Finally - NetMf on GitHub

Caught via email:

[quote]The .NET Micro Framework development team has heard plenty of feedback about transitioning to GitHub and are now happy to announce that the transition has occured. The v4.3 and earlier code base will remain here on Codeplex, however the v4.4 and future releases will continue from GitHub (e.g. all future development will occur in GitHub but the CodePlex repositories will remain for historical support)

All feedback and bugs/issues on codeplex will be reviewed and when activated will be added to the work items in GitHub by the development team. Bugs filed in GitHub will be validated against v4.4 (or later depending on when the bug is filed)

The new .NET Micro Framework GitHub Page is: http://netmf.github.io[/quote]

Thought y’all might want to know …

13 Likes

Excellent

Nice to see that the solution folder has been cleaned and there are fewer solutions than before.

@ PiWi -

Is the link valid?

I’m getting:
•Make sure the web address http://netmf.github.io%3c is correct.

skip the %3c

or try NETMF · GitHub

or GitHub - NETMF/netmf-interpreter: .NET Micro Framework Interpreter

What’s the significance of this:

Isn’t the PK what we used to call the entire source distribution?

@ godefroi - It means you can just get it from GitHub and don’t need the “executable” that installs PK on your machine.

In fact there is only STM32 and STM32F4 native targets.
I wonder if that is the only targets that will be moved over. :think:

So no PK installer. Since (mostly) all it installed was source code. Makes sense.

They’re the targets that make the most sense. With the Discovery boards, you get a cheap, powerful NETMF target that’s easy to debug since it includes the onboard STLink.

They’re also pretty much the only targets that are in common use for OSS ports (except Hydra, if it’s still in common use).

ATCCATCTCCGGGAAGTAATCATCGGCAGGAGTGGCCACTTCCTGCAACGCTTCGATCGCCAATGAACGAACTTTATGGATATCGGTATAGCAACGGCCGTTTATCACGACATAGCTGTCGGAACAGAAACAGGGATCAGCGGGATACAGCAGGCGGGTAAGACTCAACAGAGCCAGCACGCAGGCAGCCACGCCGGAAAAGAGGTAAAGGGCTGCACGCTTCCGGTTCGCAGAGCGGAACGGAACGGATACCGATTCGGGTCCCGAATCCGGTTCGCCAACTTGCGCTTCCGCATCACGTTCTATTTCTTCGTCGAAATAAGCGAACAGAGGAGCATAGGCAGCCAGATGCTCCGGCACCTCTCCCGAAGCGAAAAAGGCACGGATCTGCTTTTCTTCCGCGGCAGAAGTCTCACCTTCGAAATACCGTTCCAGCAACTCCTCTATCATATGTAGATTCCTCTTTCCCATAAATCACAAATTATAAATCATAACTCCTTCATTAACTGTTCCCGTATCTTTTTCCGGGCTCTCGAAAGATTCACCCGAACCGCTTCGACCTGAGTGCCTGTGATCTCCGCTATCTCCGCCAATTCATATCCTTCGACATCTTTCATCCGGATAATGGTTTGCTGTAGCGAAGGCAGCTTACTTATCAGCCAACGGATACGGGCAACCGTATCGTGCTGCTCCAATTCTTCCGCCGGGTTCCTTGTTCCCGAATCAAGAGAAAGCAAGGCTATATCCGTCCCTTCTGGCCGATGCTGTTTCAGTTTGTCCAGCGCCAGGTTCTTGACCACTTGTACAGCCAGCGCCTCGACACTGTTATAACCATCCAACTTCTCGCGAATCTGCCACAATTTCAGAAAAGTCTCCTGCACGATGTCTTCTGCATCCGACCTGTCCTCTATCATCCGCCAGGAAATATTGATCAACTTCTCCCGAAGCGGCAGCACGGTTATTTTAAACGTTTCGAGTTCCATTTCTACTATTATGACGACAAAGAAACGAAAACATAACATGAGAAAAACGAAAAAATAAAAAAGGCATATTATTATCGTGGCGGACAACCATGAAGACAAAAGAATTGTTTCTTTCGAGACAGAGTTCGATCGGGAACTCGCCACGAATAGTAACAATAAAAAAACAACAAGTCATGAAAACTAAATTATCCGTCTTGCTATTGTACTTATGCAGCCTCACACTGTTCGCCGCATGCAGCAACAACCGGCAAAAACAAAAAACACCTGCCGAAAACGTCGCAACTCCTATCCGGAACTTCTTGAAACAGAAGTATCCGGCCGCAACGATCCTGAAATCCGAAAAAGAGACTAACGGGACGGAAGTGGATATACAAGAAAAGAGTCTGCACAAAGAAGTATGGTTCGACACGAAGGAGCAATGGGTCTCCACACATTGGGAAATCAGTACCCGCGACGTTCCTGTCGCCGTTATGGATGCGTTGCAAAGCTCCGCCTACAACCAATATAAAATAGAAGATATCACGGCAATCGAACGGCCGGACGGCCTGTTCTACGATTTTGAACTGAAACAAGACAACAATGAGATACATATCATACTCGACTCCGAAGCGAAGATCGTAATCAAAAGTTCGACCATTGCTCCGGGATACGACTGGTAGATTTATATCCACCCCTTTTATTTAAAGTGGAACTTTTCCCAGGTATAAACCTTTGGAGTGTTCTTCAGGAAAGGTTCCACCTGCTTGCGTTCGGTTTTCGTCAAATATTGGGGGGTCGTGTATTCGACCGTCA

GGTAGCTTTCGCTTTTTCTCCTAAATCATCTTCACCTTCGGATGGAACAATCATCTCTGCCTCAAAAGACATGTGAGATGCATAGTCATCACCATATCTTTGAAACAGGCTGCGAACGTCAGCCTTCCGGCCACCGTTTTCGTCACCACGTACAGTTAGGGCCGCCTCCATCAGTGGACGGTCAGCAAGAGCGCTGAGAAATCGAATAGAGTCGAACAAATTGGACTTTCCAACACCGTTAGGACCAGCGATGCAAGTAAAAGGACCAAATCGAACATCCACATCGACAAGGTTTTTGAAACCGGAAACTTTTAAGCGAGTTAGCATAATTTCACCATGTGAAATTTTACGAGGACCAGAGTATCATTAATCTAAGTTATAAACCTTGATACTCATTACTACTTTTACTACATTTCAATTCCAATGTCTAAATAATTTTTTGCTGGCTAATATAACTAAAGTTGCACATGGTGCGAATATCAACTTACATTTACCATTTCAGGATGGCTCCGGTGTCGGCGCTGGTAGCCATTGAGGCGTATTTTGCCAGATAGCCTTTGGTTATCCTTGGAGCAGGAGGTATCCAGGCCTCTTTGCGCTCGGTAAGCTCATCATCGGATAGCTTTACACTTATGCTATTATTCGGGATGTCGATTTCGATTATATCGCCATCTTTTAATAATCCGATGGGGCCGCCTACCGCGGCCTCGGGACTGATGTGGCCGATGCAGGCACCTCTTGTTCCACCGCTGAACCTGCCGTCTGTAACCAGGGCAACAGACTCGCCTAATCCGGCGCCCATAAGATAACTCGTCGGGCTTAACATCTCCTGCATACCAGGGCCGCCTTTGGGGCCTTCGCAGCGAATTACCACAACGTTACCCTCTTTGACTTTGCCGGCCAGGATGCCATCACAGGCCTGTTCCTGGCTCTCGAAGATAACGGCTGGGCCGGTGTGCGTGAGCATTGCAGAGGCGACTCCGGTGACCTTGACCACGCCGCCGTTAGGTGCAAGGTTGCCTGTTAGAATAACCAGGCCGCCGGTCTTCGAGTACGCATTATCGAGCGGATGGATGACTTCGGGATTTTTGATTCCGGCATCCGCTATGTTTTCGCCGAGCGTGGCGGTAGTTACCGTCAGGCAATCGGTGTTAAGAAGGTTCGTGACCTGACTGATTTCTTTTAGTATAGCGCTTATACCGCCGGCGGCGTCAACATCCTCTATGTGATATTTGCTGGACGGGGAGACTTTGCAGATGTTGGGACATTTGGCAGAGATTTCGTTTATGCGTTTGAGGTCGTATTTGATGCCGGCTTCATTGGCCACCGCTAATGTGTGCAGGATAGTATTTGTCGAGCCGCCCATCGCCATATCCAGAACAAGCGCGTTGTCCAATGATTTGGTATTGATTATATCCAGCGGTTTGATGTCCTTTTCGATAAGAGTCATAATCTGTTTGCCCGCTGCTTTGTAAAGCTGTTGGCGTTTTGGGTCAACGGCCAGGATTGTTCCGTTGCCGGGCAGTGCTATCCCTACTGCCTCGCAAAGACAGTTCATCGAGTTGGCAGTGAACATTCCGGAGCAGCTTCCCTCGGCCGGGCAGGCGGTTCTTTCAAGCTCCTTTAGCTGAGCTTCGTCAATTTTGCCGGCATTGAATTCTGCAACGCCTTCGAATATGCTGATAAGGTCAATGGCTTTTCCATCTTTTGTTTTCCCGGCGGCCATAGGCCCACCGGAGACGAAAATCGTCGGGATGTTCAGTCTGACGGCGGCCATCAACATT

Maybe ST will sponsor NETMF development :slight_smile:

I agree with that, but I would like to see the solution and native target for Hydra as well.

Hydra is an ARM9E-S, which doesn’t support CMSIS, which means, the new networking stuff won’t run on it. It would have to be custom-built.

Isn’t the STM32F4 faster, anyway? I believe that even at 168MHz it beats Hydra, let alone the F429 at 180MHz?

It is fast enough for what I use it for.

Judging from RLP benchmarks, Cerberus beats Hydra to the ground. However, Hydra uses external RAM, so the competition may not be fair. But I’m pretty sure STMs will still be faster.

But speed aside, my guess is that since they took a dependency on CMSIS for networking, you won’t see any (official) ports that don’t use CMSIS. That means no ARM9.

Interestingly, that may mean GHI will be on their own to implement networking for the G400. Yet another reason, in my mind (and if true), to keep the higher-performance systems out of NETMF and in something like RPi/RPi2, especially if it runs Windows.

Just my opinion and speculation.

Similar thread has popped up on SL.

This snippet starts ringing big alarm bells tho…

Secret Labs will continue contributing features and bugfixes to the NETMF core (above).

I admire what Chris has done in the past (my first NETMF board was an original Netduino) but if SL is working on the core and it’s not all bollocks…well lets just say that scares me… :open_mouth:

You don’t think Chris is qualified to work on NETMF?

@ Bill Gates - It just a standard statement. It means nothing other than “we are still in the game” really. Here is another one:

@ godefroi - not with his project management track record…

@ Architect - indeed

I doubt they’d ask him to do project management…

Yeah, may be offer the task of creating sales collateral… offers the oppurtunity to state anything and everything and does not force to deliver …